Timeline reconstruction of Holocene jökulhlaups along the Jökulsá á Fjöllum channel, Iceland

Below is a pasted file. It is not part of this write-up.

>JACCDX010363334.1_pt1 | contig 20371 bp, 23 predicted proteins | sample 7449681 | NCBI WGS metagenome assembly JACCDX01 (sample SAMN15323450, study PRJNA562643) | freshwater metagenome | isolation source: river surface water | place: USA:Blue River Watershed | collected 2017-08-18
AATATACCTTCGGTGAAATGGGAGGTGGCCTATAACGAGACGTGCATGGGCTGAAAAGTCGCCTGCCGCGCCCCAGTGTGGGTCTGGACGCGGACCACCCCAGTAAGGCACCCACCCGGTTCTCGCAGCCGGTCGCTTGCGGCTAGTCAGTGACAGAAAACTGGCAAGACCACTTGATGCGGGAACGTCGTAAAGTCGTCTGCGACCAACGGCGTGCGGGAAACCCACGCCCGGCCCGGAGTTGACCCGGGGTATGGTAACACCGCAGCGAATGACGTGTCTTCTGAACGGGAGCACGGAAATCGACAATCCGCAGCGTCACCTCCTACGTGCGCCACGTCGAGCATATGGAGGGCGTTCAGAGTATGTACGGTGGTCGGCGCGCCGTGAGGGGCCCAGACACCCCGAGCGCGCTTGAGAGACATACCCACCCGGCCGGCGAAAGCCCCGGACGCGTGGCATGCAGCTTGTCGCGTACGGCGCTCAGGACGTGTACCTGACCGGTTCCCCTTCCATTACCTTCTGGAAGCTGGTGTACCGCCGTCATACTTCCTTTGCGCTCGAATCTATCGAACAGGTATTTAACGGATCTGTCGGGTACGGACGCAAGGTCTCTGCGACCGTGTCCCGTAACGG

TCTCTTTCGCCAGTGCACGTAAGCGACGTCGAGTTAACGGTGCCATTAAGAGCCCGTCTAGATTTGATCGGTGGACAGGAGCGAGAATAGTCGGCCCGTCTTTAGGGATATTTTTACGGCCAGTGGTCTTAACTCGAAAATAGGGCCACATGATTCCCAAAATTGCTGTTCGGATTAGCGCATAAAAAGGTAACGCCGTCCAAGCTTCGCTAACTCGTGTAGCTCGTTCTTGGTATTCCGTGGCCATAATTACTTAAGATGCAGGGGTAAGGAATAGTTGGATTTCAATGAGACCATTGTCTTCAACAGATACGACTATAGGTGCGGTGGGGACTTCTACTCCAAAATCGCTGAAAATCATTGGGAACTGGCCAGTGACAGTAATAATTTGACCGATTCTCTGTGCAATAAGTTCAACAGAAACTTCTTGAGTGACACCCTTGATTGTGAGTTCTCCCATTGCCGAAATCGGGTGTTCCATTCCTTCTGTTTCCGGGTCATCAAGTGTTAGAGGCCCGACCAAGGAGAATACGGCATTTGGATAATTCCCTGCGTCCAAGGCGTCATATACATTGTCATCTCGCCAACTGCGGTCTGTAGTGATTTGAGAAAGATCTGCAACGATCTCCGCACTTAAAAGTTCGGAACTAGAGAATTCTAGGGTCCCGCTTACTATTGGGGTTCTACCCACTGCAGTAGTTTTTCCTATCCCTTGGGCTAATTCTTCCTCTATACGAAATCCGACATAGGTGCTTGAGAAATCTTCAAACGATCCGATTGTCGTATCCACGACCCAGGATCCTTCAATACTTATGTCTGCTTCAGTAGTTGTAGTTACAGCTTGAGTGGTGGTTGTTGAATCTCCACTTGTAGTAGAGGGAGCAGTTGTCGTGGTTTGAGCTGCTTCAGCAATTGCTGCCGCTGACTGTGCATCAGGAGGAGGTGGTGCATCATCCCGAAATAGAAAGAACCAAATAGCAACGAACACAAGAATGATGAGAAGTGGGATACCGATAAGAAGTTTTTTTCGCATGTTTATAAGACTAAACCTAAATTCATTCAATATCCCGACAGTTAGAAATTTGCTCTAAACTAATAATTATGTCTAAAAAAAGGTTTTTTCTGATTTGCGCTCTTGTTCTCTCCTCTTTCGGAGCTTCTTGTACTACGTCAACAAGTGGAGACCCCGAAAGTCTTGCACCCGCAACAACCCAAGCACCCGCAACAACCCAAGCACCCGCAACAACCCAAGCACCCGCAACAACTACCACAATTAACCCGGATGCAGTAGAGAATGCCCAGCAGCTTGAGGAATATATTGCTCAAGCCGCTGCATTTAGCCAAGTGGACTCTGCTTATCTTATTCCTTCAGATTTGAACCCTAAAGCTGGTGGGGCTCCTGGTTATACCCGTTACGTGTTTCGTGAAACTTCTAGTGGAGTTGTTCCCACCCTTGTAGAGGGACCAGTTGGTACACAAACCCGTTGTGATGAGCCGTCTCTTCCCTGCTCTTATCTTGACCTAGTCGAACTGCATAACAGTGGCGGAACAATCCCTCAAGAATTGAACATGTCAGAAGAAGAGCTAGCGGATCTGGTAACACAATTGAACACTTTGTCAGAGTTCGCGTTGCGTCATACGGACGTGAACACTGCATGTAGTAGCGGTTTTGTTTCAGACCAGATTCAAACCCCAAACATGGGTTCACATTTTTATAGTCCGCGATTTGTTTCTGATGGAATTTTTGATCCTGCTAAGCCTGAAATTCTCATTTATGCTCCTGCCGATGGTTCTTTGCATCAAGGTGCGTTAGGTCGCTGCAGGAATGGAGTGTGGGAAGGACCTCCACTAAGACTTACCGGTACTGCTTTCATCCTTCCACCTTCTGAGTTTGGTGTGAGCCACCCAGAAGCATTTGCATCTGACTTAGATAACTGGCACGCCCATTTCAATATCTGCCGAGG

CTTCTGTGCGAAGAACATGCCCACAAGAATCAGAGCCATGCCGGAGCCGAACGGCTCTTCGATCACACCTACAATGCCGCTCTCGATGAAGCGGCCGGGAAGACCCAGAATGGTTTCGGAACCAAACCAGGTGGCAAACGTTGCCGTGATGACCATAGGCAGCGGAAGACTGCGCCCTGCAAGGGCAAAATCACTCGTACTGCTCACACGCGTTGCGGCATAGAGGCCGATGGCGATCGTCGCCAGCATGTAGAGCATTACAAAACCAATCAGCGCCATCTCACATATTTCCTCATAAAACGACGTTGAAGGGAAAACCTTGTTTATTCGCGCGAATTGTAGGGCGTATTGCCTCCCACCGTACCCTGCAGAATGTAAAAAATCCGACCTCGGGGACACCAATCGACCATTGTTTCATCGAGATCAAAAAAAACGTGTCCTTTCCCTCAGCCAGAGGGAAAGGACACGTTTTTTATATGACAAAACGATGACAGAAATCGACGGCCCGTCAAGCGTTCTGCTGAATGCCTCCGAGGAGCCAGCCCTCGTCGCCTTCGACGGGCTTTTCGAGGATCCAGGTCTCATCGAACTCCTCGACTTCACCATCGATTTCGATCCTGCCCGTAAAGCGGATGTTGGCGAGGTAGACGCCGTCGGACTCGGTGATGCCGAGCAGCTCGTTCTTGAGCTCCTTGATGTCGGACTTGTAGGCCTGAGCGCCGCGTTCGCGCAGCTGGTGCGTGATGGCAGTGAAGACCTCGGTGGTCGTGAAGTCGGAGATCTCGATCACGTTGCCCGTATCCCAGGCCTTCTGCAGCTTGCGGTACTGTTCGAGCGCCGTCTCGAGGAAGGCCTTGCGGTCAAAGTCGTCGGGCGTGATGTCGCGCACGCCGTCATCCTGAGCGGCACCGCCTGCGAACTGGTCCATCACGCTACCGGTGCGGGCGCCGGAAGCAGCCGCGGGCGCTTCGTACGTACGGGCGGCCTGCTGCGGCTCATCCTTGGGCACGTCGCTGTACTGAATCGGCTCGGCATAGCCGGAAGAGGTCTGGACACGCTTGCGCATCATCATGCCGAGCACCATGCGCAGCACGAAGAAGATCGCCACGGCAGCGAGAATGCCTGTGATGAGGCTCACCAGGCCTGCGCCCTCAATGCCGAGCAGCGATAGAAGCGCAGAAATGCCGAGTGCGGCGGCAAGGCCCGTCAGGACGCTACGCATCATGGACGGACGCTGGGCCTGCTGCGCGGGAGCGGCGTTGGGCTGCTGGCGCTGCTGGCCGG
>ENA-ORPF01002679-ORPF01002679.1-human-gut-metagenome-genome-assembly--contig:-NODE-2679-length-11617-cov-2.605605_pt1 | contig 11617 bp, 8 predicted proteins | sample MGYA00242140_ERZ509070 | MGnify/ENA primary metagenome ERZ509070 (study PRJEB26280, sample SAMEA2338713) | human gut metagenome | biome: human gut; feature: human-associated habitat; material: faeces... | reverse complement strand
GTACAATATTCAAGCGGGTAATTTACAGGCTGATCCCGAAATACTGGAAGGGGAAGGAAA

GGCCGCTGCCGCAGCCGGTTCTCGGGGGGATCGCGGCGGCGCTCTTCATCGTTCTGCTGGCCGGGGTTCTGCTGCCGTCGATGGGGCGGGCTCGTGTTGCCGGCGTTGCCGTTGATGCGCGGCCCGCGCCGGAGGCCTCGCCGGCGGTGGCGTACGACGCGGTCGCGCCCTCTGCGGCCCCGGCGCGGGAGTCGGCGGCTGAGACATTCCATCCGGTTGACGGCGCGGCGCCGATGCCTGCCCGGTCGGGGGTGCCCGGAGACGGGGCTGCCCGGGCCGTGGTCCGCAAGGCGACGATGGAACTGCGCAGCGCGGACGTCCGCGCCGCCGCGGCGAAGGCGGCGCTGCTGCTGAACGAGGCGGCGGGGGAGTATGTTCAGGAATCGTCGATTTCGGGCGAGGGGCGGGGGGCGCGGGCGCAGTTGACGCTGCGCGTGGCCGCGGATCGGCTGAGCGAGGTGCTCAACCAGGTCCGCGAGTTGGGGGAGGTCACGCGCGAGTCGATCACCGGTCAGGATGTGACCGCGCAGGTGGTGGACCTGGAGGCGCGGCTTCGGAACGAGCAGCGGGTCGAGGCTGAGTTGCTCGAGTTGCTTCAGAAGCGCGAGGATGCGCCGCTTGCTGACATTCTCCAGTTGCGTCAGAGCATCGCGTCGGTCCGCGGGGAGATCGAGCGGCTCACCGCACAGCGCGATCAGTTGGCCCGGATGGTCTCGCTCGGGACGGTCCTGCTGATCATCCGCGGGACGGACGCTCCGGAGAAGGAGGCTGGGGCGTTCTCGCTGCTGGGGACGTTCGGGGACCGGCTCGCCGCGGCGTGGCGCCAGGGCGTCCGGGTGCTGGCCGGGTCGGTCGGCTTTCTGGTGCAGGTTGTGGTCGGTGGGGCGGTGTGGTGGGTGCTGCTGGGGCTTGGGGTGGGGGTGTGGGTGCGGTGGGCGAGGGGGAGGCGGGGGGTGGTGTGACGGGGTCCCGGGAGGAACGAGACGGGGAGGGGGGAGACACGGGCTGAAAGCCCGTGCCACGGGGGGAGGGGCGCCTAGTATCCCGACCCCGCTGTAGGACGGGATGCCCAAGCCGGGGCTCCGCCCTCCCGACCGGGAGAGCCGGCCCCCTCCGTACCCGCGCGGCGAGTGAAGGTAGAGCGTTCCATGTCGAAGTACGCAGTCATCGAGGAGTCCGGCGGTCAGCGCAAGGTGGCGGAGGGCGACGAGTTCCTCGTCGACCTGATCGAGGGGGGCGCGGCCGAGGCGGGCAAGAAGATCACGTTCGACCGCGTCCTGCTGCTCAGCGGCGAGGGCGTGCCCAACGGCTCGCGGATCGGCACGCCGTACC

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The Jökulsá á Fjöllum is Iceland’s second longest river, draining from the Vatnajökull ice cap and winding for over 200 km through the eastern highlands before emptying into the Arctic Ocean. Hydrothermal activity and subglacial eruptions beneath Vatnajökull generate enormous quantities of meltwater, which can drain catastrophically in outburst floods, known as jökulhlaups. Jökulhlaups have flowed through the Jökulsá á Fjöllum channel throughout the Holocene, but intense debate exists over their timing and magnitude. While previous studies report a peak flood discharge of 0.9 x 106 m3 s-1, Howard et al. (2012) found evidence of a peak discharge of 2.2 x 107 m3 s-1, which would make this the largest known flood on Earth. This project seeks to test Howard et al.’s (2012) hypothesis and, more broadly, to reconstruct a timeline of Holocene jökulhlaups along the Jökulsá á Fjöllum. First, it reviews current literature and research on Icelandic geology and megafloods; second, it reviews and critiques previous research methods and evidence of Holocene jökulhlaups along the channel, while also presenting new geomorphologic and geochronological evidence from field work in August 2015; and finally, it sets up a framework for future research and explores unanswered questions regarding the history of Holocene jökulhlaups along the Jökulsá á Fjöllum.